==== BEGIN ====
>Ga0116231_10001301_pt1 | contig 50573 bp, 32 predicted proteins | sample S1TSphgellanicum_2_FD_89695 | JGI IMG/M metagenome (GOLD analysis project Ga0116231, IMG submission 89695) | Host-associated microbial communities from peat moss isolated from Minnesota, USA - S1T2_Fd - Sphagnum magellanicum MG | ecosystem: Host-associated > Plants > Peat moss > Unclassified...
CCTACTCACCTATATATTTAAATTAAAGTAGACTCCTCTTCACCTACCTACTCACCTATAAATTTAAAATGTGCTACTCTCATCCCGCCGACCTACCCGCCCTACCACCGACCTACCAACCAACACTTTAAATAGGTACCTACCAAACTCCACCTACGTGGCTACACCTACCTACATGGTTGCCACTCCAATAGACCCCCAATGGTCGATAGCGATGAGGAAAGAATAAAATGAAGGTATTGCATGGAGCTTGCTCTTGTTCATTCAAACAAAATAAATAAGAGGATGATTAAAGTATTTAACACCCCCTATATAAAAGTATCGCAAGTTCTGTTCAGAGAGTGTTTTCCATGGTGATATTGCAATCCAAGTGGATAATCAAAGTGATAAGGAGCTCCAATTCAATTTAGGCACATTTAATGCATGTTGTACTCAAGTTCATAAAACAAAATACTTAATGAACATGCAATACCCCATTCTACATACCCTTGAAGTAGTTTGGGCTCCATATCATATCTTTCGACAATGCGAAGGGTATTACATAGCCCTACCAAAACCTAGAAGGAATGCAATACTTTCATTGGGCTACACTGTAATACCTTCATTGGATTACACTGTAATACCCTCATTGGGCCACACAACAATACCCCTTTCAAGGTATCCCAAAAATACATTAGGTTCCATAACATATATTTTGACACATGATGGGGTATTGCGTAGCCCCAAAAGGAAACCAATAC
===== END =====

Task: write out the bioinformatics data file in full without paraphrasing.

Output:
>Ga0116231_10001301_pt1 | contig 50573 bp, 32 predicted proteins | sample S1TSphgellanicum_2_FD_89695 | JGI IMG/M metagenome (GOLD analysis project Ga0116231, IMG submission 89695) | Host-associated microbial communities from peat moss isolated from Minnesota, USA - S1T2_Fd - Sphagnum magellanicum MG | ecosystem: Host-associated > Plants > Peat moss > Unclassified...
CCTACTCACCTATATATTTAAATTAAAGTAGACTCCTCTTCACCTACCTACTCACCTATAAATTTAAAATGTGCTACTCTCATCCCGCCGACCTACCCGCCCTACCACCGACCTACCAACCAACACTTTAAATAGGTACCTACCAAACTCCACCTACGTGGCTACACCTACCTACATGGTTGCCACTCCAATAGACCCCCAATGGTCGATAGCGATGAGGAAAGAATAAAATGAAGGTATTGCATGGAGCTTGCTCTTGTTCATTCAAACAAAATAAATAAGAGGATGATTAAAGTATTTAACACCCCCTATATAAAAGTATCGCAAGTTCTGTTCAGAGAGTGTTTTCCATGGTGATATTGCAATCCAAGTGGATAATCAAAGTGATAAGGAGCTCCAATTCAATTTAGGCACATTTAATGCATGTTGTACTCAAGTTCATAAAACAAAATACTTAATGAACATGCAATACCCCATTCTACATACCCTTGAAGTAGTTTGGGCTCCATATCATATCTTTCGACAATGCGAAGGGTATTACATAGCCCTACCAAAACCTAGAAGGAATGCAATACTTTCATTGGGCTACACTGTAATACCTTCATTGGATTACACTGTAATACCCTCATTGGGCCACACAACAATACCCCTTTCAAGGTATCCCAAAAATACATTAGGTTCCATAACATATATTTTGACACATGATGGGGTATTGCGTAGCCCCAAAAGGAAACCAATAC